What Should I Do with My Passive Income from Real Estate Investing?

Posted by Chris Clothier on Wed, Nov 14, 2018

cashflow-realestateinvestment-passiveincome-financialstrategyWhen navigating the world of passive real estate investing for the first time, understanding how to manage your newfound income effectively can be challenging. This can arguably be one of the more difficult things to navigate. How do you responsibly utilize your cash flow? What is the best way to manage your new stream of income?

Where will it make the most impact in accomplishing your financial goals? What mistakes should you avoid?

If you feel lost on the question of cash flow, look no further—we’re breaking down money management principles for your passive income from real estate investing.


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5 Guidelines for Managing Your Turnkey Real Estate Cash Flow

Use your passive income to pay for expenses.

Nothing feels worse than having to dip into your hard-earned money to cover the cost of an unexpected maintenance issue for your rental property. This is why the safety net is all-important in real estate investment, and it is a valuable priority that is best built up with your passive cash flow instead of your own money. That way, should you have to cover an unexpected expense, it isn’t coming out of your pocket, it’s coming out of your tenant's rent money.

Taking the time to save this up to a comfortable level is no one’s favorite task, but it is a necessary one if you want to avoid dipping into your savings. It’s simply wise. Take the time to save up a safety net.

Prioritize scaling your portfolio.

Another priority is scaling your portfolio. Every investor, in order to maximize the effectiveness of their real estate investments, should aim to grow. That means acquiring more properties over time. There is no right or wrong pace at which to do this, depending on your financial situation and goals, but it should be an ever-present priority. As you gain more properties and more sources of cash flow, not only are your bringing in more passive income each month, but you are mitigating your risk by spreading it across numerous assets.

Look ahead to meet your financial goals.

Once you begin earning your newfound passive cash flow, the temptation may be to spend it. After all, it’s nice to have a little financial wiggle room each month. However, this is where it becomes crucial to have your financial goals clear and written in stone. It may help you to calculate just how much you will be earning in from your investment over the next year, or five years, if you save it versus spending it.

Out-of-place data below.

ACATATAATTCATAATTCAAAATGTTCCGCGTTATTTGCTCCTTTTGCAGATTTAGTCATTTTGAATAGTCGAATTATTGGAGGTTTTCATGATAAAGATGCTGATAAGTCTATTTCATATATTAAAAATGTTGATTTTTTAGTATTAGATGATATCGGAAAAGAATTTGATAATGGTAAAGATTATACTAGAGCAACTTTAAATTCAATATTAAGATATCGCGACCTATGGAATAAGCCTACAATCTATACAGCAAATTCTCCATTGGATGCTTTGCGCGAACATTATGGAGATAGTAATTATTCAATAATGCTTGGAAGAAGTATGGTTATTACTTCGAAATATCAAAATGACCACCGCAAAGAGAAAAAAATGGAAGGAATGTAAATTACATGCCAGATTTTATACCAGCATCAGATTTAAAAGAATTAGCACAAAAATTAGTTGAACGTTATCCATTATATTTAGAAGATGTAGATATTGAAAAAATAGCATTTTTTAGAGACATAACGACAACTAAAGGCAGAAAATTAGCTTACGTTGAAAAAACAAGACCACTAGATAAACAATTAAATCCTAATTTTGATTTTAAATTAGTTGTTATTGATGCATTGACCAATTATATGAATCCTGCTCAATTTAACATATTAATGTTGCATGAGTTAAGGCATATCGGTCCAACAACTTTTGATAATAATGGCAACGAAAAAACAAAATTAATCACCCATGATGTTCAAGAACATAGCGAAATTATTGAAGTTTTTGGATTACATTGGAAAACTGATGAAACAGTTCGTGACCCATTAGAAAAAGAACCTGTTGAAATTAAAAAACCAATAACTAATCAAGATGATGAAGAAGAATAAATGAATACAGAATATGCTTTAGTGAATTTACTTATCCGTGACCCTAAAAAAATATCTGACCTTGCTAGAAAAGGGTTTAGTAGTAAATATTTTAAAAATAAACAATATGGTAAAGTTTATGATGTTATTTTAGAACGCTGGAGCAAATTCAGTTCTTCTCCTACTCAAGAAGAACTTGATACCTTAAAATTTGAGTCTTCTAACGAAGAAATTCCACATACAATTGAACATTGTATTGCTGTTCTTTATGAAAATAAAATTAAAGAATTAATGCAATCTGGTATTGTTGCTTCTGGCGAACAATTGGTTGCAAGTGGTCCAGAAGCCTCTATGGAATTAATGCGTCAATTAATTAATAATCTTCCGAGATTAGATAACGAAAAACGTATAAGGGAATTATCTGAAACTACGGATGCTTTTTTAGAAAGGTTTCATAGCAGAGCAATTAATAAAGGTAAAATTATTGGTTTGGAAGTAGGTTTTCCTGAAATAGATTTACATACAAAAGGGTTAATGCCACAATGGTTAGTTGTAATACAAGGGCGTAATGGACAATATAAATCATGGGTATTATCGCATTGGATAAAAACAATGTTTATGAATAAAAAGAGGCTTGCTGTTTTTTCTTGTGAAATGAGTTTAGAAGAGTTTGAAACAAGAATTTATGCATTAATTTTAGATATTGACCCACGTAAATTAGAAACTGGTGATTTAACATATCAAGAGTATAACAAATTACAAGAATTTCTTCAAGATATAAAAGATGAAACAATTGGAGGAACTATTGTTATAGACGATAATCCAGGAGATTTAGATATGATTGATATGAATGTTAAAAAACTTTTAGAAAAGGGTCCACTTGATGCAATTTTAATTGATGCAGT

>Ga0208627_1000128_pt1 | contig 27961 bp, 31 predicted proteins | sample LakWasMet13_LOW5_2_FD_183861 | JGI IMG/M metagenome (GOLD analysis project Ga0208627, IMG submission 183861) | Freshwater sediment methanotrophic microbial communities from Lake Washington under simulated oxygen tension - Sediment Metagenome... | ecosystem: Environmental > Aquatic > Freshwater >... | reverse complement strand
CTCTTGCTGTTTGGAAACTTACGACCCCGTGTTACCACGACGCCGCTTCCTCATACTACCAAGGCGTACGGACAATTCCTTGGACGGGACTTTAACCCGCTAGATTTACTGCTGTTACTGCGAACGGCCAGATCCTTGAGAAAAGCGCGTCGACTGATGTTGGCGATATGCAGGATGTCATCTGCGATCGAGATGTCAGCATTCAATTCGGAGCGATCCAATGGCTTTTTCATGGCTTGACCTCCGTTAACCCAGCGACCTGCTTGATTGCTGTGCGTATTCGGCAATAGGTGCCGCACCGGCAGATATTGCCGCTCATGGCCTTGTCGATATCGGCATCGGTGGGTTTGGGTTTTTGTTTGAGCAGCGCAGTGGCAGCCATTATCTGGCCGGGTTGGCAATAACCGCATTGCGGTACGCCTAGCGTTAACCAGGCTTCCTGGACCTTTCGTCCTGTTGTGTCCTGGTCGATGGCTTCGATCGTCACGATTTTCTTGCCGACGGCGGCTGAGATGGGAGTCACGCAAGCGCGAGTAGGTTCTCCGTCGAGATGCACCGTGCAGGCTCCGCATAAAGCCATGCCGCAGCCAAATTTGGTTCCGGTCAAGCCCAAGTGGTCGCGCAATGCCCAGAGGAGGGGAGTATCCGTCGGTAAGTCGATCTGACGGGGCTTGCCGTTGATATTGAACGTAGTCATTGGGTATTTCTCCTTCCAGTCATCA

Think about what you want to do with that money. Maybe you do want to spend it...eventually. Perhaps you want to use it to invest further, go on a big trip, or save up for a child’s college fund. Regardless of the goal, you need to have your sights set on a goal. This will prevent you from losing track of your passive income or wasting it.

Set your cash flow aside in a separate account.

One of the best ways to keep track of your cash flow is to set it aside in a separate bank account. You can accomplish this in a variety of ways and structures. You can form an LLC to protect your liability and use the LLC to open a business bank account, where you then house your cash flow from investing. You can also utilize an SDIRA.

Read more about SDIRAs, how they work, and how they can benefit you here.

For you, it may be as simple as opening a separate checking or savings account. It comes down to what works for your financial goals and needs. Our advisors can help walk you through your options and determine what is right for you.

Make a list of your financial priorities.

Lastly, managing your passive cash flow demands prioritization. When you own one or two properties, it doesn’t seem like there is enough to go around. This is why prioritizing your exponential portfolio growth should take center stage. While you may have a great many financial goals and priorities in mind, you have to remember that focusing on accomplishing everything will result in accomplishing nothing. Put your energy in the right places and on the right things. If you are strategic and intentional, you will have room to get to the rest.

Managing your cash flow, ultimately, should come down to securing your investments through risk mitigation (maintaining a safety net to cover expenses), and growing your investments. As your portfolio grows, you will find yourself with more income and room to accomplish bigger and greater financial goals.

Patience is valuable with any investment. Particularly with buy-and-hold real estate, investors must be willing to let their investments grow over time. Only through responsible stewardship of your resources will you find success.

Need a hand? Our investors know they can always count on our expertise and experience—whether it’s planning their next investment property acquisition or working out their financial goals.

You can schedule a call with one of our advisers today to get started.

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Topics: financial strategy, cash flow